Skip Navigation
  • Text Size: A A A
  • Print
  • Email
  • Facebook
  • Tweet
  • Share
  • Print
  • Email
  • Facebook
  • Tweet
  • Share

National Youth Science Camp

HHS Secretary Sylvia Mathews Burwell

Washington, DC
July 17, 2014

As Prepared for Delivery

Introduction

Thank you, Senator Rockefeller. I’m always flattered to be introduced by as great a leader as Senator Rockefeller. He’s an amazing public servant who has served the state of West Virginia and the nation in an exemplary way.

I volunteered on his first campaign for governor when I was only 6, and interviewed him for my elementary school newspaper in the 6th grade. I’d like to think that our quality coverage was a decisive factor in his victory.

I’d also like to recognize and congratulate David Thompson on receiving the Alum of the Year award. It’s well deserved.

Good afternoon, National Youth Science Camp!

I’m happy to get to speak with such an impressive group of students today, especially in the historic Kennedy Caucus Room.

As you’ve probably guessed, this room was named for President John F. Kennedy and his brothers. And it’s the perfect place for this luncheon because scientific pioneering shaped Kennedy’s presidency. He recognized the awesome power and impact of the scientific quest and inspired the nation to see it with him when we chose to go to the moon.

Ever since we took that giant leap, America has led the world in innovation and discovery. That fearless curiosity has made this country great, and as I look around this room, I know you all are the minds who are going to continue that legacy.

With Great Power…

For those of us who are just a little bit older, it can be sort of shocking to step back and look at how far we’ve come these last decades. When I was your age, few families had home computers, and we were years away from the Internet as you know it.

And now? Last month, a man who is paralyzed from the waist down kicked the first World Cup soccer ball using a robotic exoskeleton controlled only by his mind. Now, as far as I know, repulsor beams and flight were not involved, but suddenly a real-life Iron Man seems imaginable, doesn’t it?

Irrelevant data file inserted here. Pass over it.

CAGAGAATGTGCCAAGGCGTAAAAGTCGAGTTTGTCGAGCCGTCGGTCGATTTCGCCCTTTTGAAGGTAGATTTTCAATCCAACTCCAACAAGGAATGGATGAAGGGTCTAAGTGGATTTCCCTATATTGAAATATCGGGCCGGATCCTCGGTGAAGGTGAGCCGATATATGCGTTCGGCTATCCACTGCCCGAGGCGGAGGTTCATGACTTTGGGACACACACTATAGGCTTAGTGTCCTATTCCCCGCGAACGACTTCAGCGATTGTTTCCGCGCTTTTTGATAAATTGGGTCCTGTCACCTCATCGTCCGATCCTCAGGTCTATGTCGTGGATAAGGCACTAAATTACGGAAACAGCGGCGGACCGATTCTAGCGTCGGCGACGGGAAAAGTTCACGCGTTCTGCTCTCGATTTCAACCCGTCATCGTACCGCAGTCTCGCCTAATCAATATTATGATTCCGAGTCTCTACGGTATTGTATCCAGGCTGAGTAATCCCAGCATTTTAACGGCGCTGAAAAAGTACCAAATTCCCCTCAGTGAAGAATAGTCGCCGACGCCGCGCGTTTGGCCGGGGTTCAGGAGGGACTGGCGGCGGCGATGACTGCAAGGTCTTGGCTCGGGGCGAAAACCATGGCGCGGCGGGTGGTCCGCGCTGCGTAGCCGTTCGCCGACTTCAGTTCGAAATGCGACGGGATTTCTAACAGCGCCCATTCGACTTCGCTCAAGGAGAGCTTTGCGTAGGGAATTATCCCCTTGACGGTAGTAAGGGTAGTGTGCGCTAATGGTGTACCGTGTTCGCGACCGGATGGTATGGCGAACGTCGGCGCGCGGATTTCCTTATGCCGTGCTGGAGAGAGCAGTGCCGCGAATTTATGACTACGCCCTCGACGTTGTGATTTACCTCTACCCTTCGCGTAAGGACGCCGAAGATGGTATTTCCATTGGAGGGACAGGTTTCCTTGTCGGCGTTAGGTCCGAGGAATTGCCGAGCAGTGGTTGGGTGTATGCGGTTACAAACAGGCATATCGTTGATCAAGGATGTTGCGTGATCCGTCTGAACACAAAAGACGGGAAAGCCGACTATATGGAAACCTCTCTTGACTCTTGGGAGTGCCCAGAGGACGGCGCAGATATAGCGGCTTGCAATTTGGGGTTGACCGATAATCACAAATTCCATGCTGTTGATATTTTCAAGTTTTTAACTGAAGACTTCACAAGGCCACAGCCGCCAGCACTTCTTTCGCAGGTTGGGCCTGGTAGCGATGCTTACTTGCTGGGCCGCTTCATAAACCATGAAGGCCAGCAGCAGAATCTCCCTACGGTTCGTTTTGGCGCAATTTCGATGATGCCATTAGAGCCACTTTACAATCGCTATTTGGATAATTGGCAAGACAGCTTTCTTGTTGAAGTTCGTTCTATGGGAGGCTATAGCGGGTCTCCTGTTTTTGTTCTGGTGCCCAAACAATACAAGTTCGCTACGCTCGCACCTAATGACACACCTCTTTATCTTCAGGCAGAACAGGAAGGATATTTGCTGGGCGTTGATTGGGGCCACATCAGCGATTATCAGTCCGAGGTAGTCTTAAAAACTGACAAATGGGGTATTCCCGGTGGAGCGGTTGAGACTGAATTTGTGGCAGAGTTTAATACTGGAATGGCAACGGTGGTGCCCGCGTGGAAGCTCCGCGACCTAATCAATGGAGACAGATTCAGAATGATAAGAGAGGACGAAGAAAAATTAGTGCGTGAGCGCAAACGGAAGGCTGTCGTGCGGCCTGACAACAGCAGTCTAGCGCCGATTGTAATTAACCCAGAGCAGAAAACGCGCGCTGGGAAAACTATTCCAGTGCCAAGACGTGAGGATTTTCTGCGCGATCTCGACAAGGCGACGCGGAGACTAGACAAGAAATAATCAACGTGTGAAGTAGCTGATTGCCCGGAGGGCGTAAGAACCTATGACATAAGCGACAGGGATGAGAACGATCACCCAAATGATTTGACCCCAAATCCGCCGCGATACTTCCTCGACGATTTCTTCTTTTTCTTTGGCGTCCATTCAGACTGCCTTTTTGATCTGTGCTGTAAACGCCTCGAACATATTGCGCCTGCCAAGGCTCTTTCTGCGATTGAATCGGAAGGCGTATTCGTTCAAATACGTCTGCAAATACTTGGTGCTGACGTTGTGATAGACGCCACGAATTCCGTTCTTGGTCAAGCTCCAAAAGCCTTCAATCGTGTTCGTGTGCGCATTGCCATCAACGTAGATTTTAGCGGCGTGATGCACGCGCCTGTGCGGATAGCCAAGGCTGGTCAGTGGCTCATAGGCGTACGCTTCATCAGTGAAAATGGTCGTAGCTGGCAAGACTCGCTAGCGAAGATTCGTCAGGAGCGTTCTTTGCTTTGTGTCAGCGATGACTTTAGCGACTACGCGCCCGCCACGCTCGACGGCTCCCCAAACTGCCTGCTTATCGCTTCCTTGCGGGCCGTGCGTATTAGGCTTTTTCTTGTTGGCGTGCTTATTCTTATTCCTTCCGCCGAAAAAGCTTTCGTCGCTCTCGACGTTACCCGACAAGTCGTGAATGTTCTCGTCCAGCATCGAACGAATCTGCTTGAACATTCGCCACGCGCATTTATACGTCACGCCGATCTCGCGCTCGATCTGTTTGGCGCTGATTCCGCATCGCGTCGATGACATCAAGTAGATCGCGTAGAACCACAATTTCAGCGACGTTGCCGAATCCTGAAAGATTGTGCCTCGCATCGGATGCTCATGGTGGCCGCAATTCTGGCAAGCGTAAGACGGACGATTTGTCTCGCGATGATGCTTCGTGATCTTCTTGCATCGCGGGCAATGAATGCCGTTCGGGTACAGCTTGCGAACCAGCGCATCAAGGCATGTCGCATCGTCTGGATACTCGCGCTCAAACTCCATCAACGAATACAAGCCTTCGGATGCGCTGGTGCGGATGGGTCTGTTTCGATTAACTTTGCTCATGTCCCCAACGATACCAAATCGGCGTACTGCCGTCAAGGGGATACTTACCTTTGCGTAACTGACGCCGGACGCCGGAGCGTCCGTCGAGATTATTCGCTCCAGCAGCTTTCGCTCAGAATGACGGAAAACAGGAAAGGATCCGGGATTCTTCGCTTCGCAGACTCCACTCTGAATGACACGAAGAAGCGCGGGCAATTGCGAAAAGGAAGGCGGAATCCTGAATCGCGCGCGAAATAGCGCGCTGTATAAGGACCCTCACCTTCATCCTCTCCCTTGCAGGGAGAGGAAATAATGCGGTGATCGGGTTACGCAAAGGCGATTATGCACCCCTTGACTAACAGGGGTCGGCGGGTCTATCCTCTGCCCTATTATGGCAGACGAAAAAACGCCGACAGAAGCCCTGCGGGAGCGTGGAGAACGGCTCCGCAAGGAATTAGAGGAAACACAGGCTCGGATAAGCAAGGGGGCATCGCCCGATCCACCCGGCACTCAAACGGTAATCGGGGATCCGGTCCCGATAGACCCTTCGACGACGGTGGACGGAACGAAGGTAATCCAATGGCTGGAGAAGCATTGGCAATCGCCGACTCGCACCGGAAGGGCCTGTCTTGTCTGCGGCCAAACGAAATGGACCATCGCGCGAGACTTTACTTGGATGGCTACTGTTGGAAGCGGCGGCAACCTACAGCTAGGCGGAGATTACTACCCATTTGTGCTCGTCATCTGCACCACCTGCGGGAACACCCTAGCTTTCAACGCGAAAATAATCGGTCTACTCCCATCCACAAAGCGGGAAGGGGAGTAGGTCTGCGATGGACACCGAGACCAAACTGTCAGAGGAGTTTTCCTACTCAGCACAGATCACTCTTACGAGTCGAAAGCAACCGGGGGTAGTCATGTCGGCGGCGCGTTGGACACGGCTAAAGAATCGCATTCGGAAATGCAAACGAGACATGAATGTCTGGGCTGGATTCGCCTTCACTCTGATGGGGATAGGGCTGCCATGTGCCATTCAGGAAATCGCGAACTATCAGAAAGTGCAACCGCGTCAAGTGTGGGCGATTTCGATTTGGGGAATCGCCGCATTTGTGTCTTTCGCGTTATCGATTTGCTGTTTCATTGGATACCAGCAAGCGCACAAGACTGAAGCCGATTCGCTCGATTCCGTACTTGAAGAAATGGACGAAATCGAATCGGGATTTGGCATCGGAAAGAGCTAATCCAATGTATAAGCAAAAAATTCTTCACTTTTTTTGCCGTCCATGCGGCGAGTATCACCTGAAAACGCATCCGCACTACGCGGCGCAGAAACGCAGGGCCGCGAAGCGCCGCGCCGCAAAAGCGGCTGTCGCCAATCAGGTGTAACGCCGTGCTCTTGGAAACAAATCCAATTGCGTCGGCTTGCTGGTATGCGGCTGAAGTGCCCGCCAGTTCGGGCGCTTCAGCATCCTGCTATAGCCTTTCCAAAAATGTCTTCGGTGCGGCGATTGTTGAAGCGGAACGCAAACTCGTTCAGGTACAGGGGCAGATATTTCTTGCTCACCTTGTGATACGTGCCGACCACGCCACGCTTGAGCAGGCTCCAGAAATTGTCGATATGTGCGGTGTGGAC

We are living in a time of discovery, diving deeper into our oceans and flying further into our universe than ever before.

But as President Kennedy noted, science “has no conscience of its own. Whether it will become a force for good or ill depends on man.” And I would add that it depends on women as well.

You see, Kennedy didn’t just oversee one of our greatest scientific achievements, he also faced down one of our biggest scientific threats: nuclear annihilation.

That is the dichotomy of all progress: What we do with it is up to us. It’s up to you. We have to decide to use our knowledge to deliver positive impact to the world around us. We have to make sure that science serves humanity for good.

Or as Peter Parker’s Uncle Ben would say, “With great power, comes great responsibility.”

Science for the Greater Good

In my career, I have had the chance to see firsthand the incredible impact science can have on people’s day-to-day lives.

The Bill & Melinda Gates Foundation, where I headed the Global Development Program, has a simple goal: to work toward “the idea that all people deserve the chance to live a healthy and productive life.” The way we took on the barriers to healthy and productive lives was to build on a solid foundation of research and science.

We helped farmers grow crops more effectively and we found new tools to fight deadly diseases.

For example, when many Americans think about tuberculosis, they often picture Victorian women coughing into handkerchiefs. In developing countries, however, TB isn’t some antiquated disease; it’s a very current crisis. One third of the world’s population is infected, and about 2 million people die from it every year. That’s almost as much as the population of Chicago.